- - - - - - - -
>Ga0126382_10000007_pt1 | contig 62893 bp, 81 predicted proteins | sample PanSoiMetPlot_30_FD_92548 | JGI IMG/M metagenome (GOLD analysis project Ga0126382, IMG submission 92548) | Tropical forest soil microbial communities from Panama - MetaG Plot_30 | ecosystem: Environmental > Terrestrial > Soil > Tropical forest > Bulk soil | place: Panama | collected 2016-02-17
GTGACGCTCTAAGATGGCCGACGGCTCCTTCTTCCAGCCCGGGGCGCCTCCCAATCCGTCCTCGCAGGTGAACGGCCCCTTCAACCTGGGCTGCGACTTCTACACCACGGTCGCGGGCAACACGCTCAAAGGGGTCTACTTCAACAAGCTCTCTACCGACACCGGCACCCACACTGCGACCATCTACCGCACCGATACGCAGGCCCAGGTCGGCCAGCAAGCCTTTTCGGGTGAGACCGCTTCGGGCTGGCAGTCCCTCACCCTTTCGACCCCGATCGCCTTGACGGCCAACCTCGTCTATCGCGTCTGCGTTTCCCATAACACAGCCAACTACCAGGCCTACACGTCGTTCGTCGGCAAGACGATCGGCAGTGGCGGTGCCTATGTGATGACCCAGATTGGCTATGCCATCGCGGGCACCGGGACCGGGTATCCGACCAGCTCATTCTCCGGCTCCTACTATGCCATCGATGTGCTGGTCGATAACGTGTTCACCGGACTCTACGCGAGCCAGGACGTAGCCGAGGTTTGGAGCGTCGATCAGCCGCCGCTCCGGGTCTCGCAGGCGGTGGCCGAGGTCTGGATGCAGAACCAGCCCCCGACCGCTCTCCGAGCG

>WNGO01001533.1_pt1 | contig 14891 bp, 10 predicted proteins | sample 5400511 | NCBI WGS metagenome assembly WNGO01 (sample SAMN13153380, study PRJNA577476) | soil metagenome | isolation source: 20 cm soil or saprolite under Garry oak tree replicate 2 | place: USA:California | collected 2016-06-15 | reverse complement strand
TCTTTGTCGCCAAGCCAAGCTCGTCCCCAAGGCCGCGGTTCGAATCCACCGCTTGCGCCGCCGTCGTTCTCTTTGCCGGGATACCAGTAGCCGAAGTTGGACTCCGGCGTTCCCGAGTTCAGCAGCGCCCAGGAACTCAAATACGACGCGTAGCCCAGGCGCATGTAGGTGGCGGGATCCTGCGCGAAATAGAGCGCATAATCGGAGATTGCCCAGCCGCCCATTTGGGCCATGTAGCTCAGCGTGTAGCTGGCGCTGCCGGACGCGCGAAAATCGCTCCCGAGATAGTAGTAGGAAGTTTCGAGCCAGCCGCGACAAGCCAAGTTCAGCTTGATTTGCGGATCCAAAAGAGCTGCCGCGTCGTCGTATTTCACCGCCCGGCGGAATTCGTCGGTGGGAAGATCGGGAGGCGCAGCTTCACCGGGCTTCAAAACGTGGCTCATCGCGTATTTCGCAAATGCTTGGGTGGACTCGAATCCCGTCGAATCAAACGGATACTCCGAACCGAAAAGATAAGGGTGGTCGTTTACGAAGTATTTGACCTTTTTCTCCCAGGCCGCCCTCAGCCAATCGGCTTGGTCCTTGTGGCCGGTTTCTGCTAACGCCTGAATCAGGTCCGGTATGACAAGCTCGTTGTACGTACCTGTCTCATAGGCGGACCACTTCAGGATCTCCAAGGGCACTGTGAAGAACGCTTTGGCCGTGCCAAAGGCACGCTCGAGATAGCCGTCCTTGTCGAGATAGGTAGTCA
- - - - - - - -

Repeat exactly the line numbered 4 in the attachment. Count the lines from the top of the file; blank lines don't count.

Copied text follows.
TCTTTGTCGCCAAGCCAAGCTCGTCCCCAAGGCCGCGGTTCGAATCCACCGCTTGCGCCGCCGTCGTTCTCTTTGCCGGGATACCAGTAGCCGAAGTTGGACTCCGGCGTTCCCGAGTTCAGCAGCGCCCAGGAACTCAAATACGACGCGTAGCCCAGGCGCATGTAGGTGGCGGGATCCTGCGCGAAATAGAGCGCATAATCGGAGATTGCCCAGCCGCCCATTTGGGCCATGTAGCTCAGCGTGTAGCTGGCGCTGCCGGACGCGCGAAAATCGCTCCCGAGATAGTAGTAGGAAGTTTCGAGCCAGCCGCGACAAGCCAAGTTCAGCTTGATTTGCGGATCCAAAAGAGCTGCCGCGTCGTCGTATTTCACCGCCCGGCGGAATTCGTCGGTGGGAAGATCGGGAGGCGCAGCTTCACCGGGCTTCAAAACGTGGCTCATCGCGTATTTCGCAAATGCTTGGGTGGACTCGAATCCCGTCGAATCAAACGGATACTCCGAACCGAAAAGATAAGGGTGGTCGTTTACGAAGTATTTGACCTTTTTCTCCCAGGCCGCCCTCAGCCAATCGGCTTGGTCCTTGTGGCCGGTTTCTGCTAACGCCTGAATCAGGTCCGGTATGACAAGCTCGTTGTACGTACCTGTCTCATAGGCGGACCACTTCAGGATCTCCAAGGGCACTGTGAAGAACGCTTTGGCCGTGCCAAAGGCACGCTCGAGATAGCCGTCCTTGTCGAGATAGGTAGTCA